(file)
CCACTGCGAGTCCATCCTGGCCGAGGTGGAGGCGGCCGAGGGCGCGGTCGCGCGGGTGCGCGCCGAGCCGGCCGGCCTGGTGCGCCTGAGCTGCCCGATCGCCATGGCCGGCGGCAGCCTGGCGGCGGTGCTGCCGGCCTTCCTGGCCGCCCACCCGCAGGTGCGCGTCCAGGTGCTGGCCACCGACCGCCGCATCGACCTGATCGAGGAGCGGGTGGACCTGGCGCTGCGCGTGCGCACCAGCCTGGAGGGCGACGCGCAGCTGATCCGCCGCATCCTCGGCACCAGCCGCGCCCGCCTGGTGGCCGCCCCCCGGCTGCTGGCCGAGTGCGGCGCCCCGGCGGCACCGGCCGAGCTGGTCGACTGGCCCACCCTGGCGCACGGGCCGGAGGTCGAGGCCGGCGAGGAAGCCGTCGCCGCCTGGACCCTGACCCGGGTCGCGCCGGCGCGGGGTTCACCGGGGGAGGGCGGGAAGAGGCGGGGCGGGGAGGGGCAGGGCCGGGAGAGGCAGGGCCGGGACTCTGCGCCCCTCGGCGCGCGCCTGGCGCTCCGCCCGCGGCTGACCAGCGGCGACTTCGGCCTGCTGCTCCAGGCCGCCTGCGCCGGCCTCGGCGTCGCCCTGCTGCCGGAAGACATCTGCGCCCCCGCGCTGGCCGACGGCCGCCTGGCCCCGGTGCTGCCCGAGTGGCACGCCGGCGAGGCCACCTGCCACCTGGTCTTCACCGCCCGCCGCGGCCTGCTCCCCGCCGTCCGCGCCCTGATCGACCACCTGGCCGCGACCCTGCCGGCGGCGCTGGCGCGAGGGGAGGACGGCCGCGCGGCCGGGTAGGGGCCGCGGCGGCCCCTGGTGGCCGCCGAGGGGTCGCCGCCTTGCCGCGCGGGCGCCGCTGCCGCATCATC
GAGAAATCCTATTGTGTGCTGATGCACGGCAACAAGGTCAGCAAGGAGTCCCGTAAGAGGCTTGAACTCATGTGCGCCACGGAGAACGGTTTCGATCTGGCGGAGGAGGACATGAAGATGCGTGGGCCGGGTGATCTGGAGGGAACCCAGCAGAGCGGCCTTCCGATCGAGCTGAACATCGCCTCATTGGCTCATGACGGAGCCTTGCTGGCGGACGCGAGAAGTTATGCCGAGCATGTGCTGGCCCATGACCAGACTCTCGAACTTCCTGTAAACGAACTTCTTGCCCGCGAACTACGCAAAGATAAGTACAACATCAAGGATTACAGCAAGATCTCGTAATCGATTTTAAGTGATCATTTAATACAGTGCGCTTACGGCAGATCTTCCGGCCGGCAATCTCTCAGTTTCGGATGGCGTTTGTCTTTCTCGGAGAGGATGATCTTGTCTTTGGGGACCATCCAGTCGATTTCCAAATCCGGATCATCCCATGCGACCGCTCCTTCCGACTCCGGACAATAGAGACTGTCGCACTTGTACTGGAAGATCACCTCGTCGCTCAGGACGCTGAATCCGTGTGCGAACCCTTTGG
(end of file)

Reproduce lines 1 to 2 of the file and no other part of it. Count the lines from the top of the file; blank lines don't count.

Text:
CCACTGCGAGTCCATCCTGGCCGAGGTGGAGGCGGCCGAGGGCGCGGTCGCGCGGGTGCGCGCCGAGCCGGCCGGCCTGGTGCGCCTGAGCTGCCCGATCGCCATGGCCGGCGGCAGCCTGGCGGCGGTGCTGCCGGCCTTCCTGGCCGCCCACCCGCAGGTGCGCGTCCAGGTGCTGGCCACCGACCGCCGCATCGACCTGATCGAGGAGCGGGTGGACCTGGCGCTGCGCGTGCGCACCAGCCTGGAGGGCGACGCGCAGCTGATCCGCCGCATCCTCGGCACCAGCCGCGCCCGCCTGGTGGCCGCCCCCCGGCTGCTGGCCGAGTGCGGCGCCCCGGCGGCACCGGCCGAGCTGGTCGACTGGCCCACCCTGGCGCACGGGCCGGAGGTCGAGGCCGGCGAGGAAGCCGTCGCCGCCTGGACCCTGACCCGGGTCGCGCCGGCGCGGGGTTCACCGGGGGAGGGCGGGAAGAGGCGGGGCGGGGAGGGGCAGGGCCGGGAGAGGCAGGGCCGGGACTCTGCGCCCCTCGGCGCGCGCCTGGCGCTCCGCCCGCGGCTGACCAGCGGCGACTTCGGCCTGCTGCTCCAGGCCGCCTGCGCCGGCCTCGGCGTCGCCCTGCTGCCGGAAGACATCTGCGCCCCCGCGCTGGCCGACGGCCGCCTGGCCCCGGTGCTGCCCGAGTGGCACGCCGGCGAGGCCACCTGCCACCTGGTCTTCACCGCCCGCCGCGGCCTGCTCCCCGCCGTCCGCGCCCTGATCGACCACCTGGCCGCGACCCTGCCGGCGGCGCTGGCGCGAGGGGAGGACGGCCGCGCGGCCGGGTAGGGGCCGCGGCGGCCCCTGGTGGCCGCCGAGGGGTCGCCGCCTTGCCGCGCGGGCGCCGCTGCCGCATCATC
GAGAAATCCTATTGTGTGCTGATGCACGGCAACAAGGTCAGCAAGGAGTCCCGTAAGAGGCTTGAACTCATGTGCGCCACGGAGAACGGTTTCGATCTGGCGGAGGAGGACATGAAGATGCGTGGGCCGGGTGATCTGGAGGGAACCCAGCAGAGCGGCCTTCCGATCGAGCTGAACATCGCCTCATTGGCTCATGACGGAGCCTTGCTGGCGGACGCGAGAAGTTATGCCGAGCATGTGCTGGCCCATGACCAGACTCTCGAACTTCCTGTAAACGAACTTCTTGCCCGCGAACTACGCAAAGATAAGTACAACATCAAGGATTACAGCAAGATCTCGTAATCGATTTTAAGTGATCATTTAATACAGTGCGCTTACGGCAGATCTTCCGGCCGGCAATCTCTCAGTTTCGGATGGCGTTTGTCTTTCTCGGAGAGGATGATCTTGTCTTTGGGGACCATCCAGTCGATTTCCAAATCCGGATCATCCCATGCGACCGCTCCTTCCGACTCCGGACAATAGAGACTGTCGCACTTGTACTGGAAGATCACCTCGTCGCTCAGGACGCTGAATCCGTGTGCGAACCCTTTGG